#5. I'll admit to laughing at snarky reviews. But I've cringed at them, too. There's a fine line between snarky and mean-spirited and it's easy to cross it.

#6. I've bought more than one of the books that's been eviscerated on #romfail. The reason is simple. Those authors wrote books that had me LMAO--even if I was only reading about them. I figured they deserved my money for that.

#7. Nothing (and I mean NOTHING!) RWA does surprises me anymore.

Debra St. John said...

Reviews are tricky things...I will admit my biggest pet peeve at the moment is that I've only gotten one for my most recent book.

No one seems to be interested in giving it a review...either good or bad! Because I do believe to some extent people buy books based on reviews. Even a poor review gets your name out there.

When I look at reviews posted on my loops, it seems the same books are getting reviewed over and over again...it's frustrating. I don't need a million reviews, but two or three for publicity purposes would be nice.

Sorry, that was stretching to stay on topic...

PG Forte said...

Debra, I totally agree. That's my biggest frustration right now too. :(

Kelly Jamieson said...

Reviews. We want them. We need them. We love them and hate them. I'll admit to getting a little depressed about some of the reviews I've had, but I have to say the good ones make me feel really good! But I think most of us agree that an honest review is better than a "nice" review.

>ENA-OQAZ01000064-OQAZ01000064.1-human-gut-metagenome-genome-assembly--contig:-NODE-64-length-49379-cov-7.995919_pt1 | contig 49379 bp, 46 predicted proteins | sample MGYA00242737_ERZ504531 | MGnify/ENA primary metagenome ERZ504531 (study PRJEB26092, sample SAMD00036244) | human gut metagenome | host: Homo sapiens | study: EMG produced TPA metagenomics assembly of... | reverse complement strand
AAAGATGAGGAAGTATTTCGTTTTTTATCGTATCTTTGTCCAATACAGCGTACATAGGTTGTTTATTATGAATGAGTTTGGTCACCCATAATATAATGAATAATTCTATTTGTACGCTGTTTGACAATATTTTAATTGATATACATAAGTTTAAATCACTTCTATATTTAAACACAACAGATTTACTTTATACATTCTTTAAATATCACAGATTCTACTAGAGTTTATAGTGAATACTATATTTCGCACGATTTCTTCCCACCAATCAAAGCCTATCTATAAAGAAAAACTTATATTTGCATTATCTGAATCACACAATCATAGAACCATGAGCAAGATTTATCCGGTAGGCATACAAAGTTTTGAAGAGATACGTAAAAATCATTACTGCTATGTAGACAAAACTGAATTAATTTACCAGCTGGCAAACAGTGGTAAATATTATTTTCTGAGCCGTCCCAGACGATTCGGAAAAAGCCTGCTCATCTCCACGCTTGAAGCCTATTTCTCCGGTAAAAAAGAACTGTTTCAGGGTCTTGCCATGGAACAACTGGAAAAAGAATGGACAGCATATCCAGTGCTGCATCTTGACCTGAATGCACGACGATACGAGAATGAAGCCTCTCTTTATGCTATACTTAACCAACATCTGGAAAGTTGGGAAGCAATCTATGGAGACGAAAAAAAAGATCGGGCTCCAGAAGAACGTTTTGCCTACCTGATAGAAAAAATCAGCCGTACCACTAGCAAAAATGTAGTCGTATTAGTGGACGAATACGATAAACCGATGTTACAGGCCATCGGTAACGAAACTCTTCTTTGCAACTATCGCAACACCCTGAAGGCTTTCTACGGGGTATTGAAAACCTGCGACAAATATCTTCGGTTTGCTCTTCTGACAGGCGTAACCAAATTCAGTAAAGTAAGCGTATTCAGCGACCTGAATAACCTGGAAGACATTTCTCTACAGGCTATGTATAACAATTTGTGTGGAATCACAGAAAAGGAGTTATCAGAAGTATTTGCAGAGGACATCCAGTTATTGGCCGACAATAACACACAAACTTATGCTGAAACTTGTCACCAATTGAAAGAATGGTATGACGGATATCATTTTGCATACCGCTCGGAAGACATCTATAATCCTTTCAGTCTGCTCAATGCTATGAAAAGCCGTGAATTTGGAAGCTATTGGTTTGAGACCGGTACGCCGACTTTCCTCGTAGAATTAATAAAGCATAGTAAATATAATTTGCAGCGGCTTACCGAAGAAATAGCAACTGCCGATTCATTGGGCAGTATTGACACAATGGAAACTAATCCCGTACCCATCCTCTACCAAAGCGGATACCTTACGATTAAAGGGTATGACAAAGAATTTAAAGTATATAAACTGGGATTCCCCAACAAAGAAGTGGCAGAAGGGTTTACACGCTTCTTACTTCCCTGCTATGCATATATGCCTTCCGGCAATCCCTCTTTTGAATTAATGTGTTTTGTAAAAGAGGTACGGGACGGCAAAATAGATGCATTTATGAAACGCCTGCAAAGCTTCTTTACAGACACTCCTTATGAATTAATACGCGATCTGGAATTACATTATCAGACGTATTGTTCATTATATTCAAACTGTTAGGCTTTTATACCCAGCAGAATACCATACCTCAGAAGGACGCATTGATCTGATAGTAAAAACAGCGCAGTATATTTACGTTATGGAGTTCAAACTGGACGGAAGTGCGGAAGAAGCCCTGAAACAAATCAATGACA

I will echo PG's #5 comment - Yes, I've laughed at some of those snarky reviews, but there've times I've had to close my eyes against a wave of empathy, thinking, "That could so easily be me", just knowing how that author was feeling.I don't think intentional nastiness is ever necessary, and have read some that read that way.

Meg Benjamin said...

I aspire to a snarky review from the Times Literary Supplement. Right after they decide romance is a legitimate genre (perhaps in another century or so).

Kinsey Holley said...

Meg - me too! The TLS would thrill me more than the NYT.

PG - I'm sure I've read that authors who got #Romfailed saw a spike in their sales.

I agree that while snark is funny, reviewers should stay professional. That's why Mrs. Giggles, Dear Author and SBTB don't offend me - even when they're snarky, they're snarking the BOOK - not the author. Now, the Dear Author community - the commenters - can get personal and mean as hell, but the Dear Author reviewers don't. As mean as Mrs. Giggles gets, it's all about the book.